Alyssa A. Lappen: Congress should outlaw shari’a finance
Alyssa A. Lappen
A spate of conferences in the U.S. recently on Islamic banking – i.e. shari’a finance – signals a worrisome American blindness to the budding industry’s inherent dangers.
Among the perils of shari’a finance, according to a January analysis by Moody’s Investors Service are: A central role in investment decisions for shari’a scholars who are actually Islamic clerics; investors being forced to accept weak positions; short track records of major investors; multiple complex asset types; risky interest rates and new ventures; plus a lack of transparency combined with corporate management and risk control in the hosting Third World countries.
Like other financial rating agencies, Moody’s currently profits from assessing Islamic financial instruments.
But it missed the biggest risk of all—the ideological risks of shari’a, or Islamic law. Even Islamic banking promotions admit that the industry’s documentation is not standardized, its inter-creditor agreements can be complex and it frequently employs off-balance sheet financing.
Moreover, shari’a regulations override commercial decisions. Citibank, for example, launched Saudi American Bank (SAB) in Jeddah and its Riyadh branch in 1955 and 1966 respectively, apparently without considering business risks under shari’a. The Saudis abruptly seized SAB in 1980, denied Citi all future profits, and ordered the bank to train Saudi staffers. Why? Because under shari’a, the bank was judged insufficiently Muslim.
Secular laws alone don’t govern shari’a finance. Although a 20th century Muslim Brotherhood (MB) invention, it cannot be severed from the body of Islamic statutes that Mohammed initiated and caliphs, scholars and jurists developed over 1,400 years.
Shari’a also underlies Muslim Brotherhood economic reforms. Police discovered the group’s central plan, “Towards a Worldwide Strategy for Islamic Policy,” or “The Project” in the Lugano villa of MB chief financial officer Yusef Nada in November 2001.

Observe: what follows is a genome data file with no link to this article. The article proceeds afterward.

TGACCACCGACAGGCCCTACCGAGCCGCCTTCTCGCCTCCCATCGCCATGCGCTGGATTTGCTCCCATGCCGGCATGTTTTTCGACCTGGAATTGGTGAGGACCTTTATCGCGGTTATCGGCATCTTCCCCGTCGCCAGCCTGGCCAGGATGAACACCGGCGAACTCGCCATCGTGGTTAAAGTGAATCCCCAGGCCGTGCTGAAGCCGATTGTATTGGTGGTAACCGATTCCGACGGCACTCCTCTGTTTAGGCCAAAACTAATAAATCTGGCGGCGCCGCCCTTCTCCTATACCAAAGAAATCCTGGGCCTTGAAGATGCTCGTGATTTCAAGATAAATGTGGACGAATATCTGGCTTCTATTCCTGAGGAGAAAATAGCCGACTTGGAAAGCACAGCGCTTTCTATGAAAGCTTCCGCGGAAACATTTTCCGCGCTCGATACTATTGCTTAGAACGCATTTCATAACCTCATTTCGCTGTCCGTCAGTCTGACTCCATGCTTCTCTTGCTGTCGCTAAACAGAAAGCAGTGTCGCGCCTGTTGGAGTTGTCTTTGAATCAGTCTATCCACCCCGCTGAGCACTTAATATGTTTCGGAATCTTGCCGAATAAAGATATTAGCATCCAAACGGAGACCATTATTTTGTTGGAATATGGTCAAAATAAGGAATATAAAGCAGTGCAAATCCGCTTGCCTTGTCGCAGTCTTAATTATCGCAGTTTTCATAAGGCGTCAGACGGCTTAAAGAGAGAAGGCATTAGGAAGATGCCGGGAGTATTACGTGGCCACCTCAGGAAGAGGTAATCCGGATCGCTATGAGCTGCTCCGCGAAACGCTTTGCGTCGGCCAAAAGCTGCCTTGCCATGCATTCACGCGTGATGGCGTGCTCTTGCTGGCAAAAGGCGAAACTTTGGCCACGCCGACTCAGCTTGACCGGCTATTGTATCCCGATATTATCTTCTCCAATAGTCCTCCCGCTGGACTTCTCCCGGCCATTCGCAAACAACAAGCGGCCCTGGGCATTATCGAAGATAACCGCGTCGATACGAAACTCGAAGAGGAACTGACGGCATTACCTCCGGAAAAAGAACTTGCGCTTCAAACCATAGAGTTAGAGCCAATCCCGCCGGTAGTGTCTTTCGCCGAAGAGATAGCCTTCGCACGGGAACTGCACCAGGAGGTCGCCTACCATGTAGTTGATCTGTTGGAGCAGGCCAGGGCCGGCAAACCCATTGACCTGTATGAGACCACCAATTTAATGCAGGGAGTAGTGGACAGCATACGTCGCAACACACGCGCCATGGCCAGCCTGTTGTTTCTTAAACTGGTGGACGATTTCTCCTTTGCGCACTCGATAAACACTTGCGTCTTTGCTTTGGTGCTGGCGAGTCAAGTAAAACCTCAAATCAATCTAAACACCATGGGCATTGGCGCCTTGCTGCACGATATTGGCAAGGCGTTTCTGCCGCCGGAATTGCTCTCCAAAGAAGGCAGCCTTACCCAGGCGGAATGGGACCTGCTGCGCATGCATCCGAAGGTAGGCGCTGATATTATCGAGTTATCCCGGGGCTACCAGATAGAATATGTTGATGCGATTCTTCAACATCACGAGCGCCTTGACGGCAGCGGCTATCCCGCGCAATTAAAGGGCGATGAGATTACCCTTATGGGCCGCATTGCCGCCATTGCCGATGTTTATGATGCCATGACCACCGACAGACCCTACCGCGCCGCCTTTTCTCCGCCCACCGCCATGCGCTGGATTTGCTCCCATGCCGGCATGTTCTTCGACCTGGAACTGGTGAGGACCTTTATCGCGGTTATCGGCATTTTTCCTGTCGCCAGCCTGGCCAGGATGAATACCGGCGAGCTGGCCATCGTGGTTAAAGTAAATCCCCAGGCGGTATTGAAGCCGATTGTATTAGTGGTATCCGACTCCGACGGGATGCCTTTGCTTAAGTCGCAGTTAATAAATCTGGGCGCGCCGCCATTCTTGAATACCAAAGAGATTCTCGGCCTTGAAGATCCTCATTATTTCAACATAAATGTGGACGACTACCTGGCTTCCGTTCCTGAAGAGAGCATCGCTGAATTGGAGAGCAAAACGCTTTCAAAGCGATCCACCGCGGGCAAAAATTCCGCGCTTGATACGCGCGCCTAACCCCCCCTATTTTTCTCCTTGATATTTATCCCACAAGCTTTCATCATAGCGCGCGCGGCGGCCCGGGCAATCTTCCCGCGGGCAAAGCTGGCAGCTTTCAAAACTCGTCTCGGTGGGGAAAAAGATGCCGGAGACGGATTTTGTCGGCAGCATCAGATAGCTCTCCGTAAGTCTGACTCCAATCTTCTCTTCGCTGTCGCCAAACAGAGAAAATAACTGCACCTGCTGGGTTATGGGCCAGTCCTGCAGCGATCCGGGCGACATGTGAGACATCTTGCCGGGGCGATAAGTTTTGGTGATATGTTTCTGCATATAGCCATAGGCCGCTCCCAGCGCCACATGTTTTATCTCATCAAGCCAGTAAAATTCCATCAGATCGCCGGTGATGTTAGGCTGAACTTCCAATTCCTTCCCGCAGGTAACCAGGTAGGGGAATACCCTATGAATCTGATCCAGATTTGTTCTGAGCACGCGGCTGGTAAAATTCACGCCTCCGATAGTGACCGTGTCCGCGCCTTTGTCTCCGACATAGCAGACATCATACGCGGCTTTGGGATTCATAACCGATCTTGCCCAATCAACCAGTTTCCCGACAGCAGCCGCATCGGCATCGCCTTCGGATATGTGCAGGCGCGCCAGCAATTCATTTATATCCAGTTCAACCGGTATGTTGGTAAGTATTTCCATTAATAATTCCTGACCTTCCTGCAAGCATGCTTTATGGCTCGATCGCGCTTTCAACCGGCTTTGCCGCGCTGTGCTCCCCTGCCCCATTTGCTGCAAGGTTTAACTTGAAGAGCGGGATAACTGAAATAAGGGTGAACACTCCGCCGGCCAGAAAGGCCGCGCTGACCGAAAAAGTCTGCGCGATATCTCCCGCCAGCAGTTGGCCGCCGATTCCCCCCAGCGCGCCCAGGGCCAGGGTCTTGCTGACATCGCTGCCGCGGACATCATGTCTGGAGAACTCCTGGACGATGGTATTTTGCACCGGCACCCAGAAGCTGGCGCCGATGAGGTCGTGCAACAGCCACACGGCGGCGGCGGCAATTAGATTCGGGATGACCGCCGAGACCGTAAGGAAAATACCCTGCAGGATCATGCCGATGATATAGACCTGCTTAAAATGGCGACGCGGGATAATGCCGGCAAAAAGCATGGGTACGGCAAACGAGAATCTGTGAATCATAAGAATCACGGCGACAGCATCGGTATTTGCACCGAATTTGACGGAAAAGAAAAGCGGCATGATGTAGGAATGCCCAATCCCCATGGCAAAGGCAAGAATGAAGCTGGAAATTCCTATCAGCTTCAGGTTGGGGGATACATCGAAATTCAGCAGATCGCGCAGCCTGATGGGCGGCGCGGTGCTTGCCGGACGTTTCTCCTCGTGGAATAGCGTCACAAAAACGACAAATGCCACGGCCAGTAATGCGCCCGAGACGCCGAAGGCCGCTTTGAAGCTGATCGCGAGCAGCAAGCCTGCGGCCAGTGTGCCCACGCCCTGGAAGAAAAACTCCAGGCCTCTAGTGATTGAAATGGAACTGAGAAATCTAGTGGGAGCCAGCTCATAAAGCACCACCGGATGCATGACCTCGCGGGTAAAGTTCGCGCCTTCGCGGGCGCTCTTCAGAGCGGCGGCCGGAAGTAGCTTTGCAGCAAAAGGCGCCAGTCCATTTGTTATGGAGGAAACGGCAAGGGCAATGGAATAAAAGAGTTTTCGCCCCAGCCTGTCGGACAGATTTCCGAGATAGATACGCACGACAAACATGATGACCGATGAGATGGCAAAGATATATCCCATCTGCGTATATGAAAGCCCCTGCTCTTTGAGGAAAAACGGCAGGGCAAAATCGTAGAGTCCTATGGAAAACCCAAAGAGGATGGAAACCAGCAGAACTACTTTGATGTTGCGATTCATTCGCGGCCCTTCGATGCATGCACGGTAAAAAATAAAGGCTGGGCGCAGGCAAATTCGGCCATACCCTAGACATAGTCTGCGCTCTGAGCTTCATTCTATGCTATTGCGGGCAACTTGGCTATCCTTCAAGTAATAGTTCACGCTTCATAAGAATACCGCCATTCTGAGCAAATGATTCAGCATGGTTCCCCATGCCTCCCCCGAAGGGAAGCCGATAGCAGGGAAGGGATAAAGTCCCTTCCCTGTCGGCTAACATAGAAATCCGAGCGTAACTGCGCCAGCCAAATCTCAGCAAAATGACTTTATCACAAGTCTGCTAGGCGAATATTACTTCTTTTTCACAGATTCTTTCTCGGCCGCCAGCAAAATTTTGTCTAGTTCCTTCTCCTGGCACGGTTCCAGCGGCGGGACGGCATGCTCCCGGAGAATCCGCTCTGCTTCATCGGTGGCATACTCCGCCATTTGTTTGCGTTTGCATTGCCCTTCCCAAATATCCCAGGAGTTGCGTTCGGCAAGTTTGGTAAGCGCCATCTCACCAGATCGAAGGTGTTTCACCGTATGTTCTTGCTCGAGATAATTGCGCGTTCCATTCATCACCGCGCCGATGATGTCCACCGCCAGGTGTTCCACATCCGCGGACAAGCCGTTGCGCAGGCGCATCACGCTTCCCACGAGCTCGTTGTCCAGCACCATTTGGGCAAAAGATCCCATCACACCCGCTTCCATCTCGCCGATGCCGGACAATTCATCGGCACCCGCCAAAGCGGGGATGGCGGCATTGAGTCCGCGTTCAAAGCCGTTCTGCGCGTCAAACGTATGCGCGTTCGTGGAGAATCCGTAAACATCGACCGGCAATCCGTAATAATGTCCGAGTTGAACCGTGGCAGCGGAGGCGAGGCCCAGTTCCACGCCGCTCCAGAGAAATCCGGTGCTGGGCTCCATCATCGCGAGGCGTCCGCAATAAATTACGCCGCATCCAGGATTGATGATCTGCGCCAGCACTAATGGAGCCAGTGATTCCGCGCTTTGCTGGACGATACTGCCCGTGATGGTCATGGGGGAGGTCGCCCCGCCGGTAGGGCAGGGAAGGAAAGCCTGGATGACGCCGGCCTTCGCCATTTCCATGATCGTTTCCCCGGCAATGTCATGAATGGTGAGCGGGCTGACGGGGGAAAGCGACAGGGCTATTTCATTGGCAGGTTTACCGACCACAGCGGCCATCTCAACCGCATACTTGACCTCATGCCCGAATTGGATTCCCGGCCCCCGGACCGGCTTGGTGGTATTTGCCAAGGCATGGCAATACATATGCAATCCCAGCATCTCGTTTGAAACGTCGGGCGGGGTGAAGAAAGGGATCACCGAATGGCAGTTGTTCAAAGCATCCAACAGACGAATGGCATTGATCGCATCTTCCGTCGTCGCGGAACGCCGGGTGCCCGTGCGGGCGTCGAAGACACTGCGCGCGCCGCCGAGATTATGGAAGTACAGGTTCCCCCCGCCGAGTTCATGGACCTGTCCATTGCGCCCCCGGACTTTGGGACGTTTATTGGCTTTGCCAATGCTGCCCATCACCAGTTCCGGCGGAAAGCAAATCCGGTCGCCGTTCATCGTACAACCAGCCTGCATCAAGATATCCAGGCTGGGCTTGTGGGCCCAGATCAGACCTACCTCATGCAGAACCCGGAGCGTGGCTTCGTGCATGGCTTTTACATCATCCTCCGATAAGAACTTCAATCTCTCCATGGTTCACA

Muslim Brotherhood spiritual leader Yusef Qaradawi based the 12-point handbook on shari’a interpretations of MB founder Hassan al-Banna, who in 1928 envisioned a caliphate (Islamic state) to impose shari’a law worldwide.
The Project orders Muslims to do “parallel work to control local power centers”—and create “special Islamic economic, social and other institutions” and “necessary economic institutions” to fund spreading fundamentalist Islam. Shari’a finance builds such “parallel” Islamic economic institutions.
Consider the Accounting and Auditing Organization for Islamic Financial Institutions (AAOIFI) and the Islamic Financial Services Board (IFSB). Both write global shari’a finance regulations (fatwas).
AAOIFI members include the central banks of designated terrorist states Iran and Sudan—and the Saudi Dallah al Baraka Group, al-Rajhi Banking & Investment Corporation, Kuwait Finance House, all implicated in funding al Qaeda, according to former U.S. counter-terror official Richard Clarke in testimony before the National Commission on Terrorist Attacks upon the U.S.
Worse, Shari’a laws grant the Islamic ummah (Muslim nation) supremacy over all others—along with all land and property, to hold in trust for Allah. Under shari’a, land or property conquered or acquired by Muslims cannot generally revert to its original owners.
Possessions confiscated from non-believers are “a way of exacting revenge,” writes 11th century jurist Abul Hasan al Mawardi whose Laws of Islamic Governance many Muslims still consider valid. In other words, classical Islamic jurisprudence and Qur’anic passages alike, reflect the thinking evidenced in the MB’s 20th century Project.
According to Al-Mawardi, Allah authorized Second Caliph Umar Ibn Khattab to confiscate property in three ways—by fulfilling a trust to Islam, by force, or by ruling under Allah’s law. Thus, it is “just” to take anything from nonbelievers.
Far from benefiting mankind, as Islamic banking proponents claim, shari’a advocates a supremacist ideology commanding Muslims to wage jihad war until they subdue all “infidels” and “unbelievers.” Muslims must “convert everybody to Islam either by persuasion or force” and “gain power over other nations,” writes 14th century Tunisian jurist Ibn Khaldun in “The Muqaddimah.”
And economic jihad fulfills the mandate of Qur’an 49:15: “Strive for the cause of Allah with your wealth and your lives,” reiterated in 61:10-11.
Congress should thoroughly investigate shari’a finance, declare it unconstitutional and therefore illegal.
Alyssa A. Lappen, a senior fellow at the American Center for Democracy, is a former senior editor of Institutional Investor, Working Woman and Corporate Finance. Her website is http://www.alyssaalappen.org.